This is something that you need to ask the administrators/faculty at your master's program about. Specifically, their record of placing into PhD programs. If, say, they place 20% of their students into PhD programs, then you could say you have a chance at a decent PhD program, and vice versa. (Given your undergrad performance, I'd say it may be reasonable to be confident of getting top 20% in a master's cohort, but not reasonable to go beyond that.)
I just looked up Carleton's website and they have an infographic on career paths. They show that less than 24% of Econ MA graduates go into education (I imagine academia is a fairly small subset of education). They don't even bother to list "further education" separately. That's not a good sign.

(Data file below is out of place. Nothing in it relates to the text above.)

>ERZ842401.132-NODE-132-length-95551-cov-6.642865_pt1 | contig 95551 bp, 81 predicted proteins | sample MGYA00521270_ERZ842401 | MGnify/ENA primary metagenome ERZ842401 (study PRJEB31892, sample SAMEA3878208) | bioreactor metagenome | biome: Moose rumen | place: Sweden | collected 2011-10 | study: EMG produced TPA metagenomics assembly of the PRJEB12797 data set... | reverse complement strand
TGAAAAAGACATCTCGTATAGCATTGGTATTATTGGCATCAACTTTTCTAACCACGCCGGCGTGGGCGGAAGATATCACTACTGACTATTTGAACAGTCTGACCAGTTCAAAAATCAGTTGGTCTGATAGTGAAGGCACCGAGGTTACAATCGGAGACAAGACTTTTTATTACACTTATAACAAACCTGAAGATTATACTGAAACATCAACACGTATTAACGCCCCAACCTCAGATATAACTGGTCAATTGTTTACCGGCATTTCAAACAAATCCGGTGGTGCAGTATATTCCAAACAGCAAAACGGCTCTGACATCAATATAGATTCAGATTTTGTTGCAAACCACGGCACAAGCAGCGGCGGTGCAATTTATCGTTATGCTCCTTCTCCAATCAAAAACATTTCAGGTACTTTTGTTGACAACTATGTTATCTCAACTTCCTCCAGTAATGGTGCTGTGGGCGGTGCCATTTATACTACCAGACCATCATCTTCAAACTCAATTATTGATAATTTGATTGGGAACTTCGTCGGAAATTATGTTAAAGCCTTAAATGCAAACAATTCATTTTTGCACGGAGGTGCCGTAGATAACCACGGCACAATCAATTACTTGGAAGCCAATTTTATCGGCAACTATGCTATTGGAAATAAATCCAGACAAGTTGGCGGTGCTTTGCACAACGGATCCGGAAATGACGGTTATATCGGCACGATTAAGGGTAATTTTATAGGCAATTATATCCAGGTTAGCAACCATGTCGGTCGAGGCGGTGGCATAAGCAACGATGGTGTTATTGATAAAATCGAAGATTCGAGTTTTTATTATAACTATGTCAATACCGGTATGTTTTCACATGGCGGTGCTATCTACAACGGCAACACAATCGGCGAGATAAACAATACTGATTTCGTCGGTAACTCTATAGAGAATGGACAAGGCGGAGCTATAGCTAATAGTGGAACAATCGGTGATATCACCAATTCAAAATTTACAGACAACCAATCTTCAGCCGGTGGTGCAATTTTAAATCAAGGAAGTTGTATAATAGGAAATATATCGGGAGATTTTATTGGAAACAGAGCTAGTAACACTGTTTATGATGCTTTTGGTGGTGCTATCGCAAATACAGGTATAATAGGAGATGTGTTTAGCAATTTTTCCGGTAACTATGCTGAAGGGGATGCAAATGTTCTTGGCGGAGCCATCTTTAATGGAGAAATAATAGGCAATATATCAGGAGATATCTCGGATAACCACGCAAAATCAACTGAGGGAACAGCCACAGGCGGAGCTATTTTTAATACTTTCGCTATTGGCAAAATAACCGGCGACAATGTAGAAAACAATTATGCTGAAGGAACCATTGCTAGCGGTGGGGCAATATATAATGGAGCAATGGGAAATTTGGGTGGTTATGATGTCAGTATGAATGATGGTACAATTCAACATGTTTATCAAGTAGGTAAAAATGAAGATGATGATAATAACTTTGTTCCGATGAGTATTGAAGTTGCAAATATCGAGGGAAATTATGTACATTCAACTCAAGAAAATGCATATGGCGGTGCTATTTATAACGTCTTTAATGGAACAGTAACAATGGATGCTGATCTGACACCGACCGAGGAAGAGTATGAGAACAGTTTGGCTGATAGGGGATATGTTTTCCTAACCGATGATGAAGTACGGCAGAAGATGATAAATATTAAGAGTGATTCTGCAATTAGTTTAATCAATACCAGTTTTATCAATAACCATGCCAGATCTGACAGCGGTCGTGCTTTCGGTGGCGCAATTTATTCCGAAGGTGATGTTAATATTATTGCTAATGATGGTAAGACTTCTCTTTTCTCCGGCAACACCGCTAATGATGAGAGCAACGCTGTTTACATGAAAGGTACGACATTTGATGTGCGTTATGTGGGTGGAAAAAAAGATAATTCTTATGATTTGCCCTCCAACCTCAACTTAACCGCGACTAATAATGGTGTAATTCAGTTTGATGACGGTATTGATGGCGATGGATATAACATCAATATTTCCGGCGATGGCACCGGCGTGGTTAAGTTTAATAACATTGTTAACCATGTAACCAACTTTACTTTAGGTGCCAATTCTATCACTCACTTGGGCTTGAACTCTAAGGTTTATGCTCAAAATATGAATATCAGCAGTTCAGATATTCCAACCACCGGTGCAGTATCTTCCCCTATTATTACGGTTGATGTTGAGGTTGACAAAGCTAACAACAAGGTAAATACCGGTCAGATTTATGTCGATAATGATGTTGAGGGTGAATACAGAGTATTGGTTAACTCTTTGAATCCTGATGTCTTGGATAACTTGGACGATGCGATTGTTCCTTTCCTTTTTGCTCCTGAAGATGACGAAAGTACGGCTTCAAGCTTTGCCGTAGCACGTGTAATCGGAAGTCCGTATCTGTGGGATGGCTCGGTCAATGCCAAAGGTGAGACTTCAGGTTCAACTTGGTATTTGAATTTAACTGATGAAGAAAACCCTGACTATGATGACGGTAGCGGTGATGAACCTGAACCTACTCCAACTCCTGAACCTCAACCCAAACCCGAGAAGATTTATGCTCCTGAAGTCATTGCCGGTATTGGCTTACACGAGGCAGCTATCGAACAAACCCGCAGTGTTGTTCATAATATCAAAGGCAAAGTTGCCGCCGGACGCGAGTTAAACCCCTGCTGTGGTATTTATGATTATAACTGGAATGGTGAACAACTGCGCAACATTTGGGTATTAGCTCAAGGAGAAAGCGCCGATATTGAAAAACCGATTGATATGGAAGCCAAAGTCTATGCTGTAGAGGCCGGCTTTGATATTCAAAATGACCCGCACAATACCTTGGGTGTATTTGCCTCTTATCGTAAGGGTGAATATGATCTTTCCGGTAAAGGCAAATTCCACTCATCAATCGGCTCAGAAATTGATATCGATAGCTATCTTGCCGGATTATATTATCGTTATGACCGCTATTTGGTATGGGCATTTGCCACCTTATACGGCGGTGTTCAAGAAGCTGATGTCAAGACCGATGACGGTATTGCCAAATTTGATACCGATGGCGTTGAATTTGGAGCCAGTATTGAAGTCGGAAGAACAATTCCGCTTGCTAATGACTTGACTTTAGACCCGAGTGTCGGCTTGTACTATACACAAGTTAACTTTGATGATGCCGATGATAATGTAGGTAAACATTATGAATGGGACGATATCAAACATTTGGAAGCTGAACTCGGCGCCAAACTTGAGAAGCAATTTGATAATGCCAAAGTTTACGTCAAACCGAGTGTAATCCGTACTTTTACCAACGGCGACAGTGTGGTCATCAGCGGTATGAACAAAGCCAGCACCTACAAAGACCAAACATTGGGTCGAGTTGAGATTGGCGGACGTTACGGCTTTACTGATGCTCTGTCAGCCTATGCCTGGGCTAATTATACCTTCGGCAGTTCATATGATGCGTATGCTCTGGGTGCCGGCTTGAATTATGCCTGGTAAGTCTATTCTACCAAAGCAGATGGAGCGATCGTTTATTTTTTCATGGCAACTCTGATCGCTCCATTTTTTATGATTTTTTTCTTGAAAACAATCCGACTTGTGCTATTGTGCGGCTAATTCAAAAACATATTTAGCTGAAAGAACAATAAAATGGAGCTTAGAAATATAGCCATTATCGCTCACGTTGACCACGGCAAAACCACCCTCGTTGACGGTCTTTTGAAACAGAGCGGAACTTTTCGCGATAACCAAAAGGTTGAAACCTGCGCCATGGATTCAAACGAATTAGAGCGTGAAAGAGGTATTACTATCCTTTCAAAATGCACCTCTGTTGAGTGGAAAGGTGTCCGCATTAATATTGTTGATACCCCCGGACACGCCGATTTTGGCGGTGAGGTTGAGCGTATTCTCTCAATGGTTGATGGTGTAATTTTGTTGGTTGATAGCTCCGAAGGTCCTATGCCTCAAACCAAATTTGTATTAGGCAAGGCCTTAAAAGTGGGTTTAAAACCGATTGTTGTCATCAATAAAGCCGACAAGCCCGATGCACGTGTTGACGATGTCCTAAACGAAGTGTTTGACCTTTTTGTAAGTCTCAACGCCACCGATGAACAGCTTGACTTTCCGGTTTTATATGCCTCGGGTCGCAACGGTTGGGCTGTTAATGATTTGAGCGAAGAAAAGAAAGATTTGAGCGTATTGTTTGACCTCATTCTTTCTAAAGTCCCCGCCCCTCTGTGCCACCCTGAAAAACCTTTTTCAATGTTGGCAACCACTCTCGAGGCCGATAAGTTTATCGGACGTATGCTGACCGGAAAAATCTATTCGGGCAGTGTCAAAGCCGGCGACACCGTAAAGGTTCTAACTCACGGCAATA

I think, realistically speaking, you should assume your typical placement out of the program will not be a PhD program. At this point, (i) consider whether you'd be happy with an economics-related government or professional job after Econ MA, or (ii) whether you want to switch directions completely now.
If you'd be happy with (i), then I'd say go ahead with the program and focus on the work, and if you do really well in the first semester, then consider applying to PhD programs.
But as of now, it's not realistic to put MA->PhD->academia as your primary career path; you're only going to hurt your chances at other careers if you focus too much on that possibility.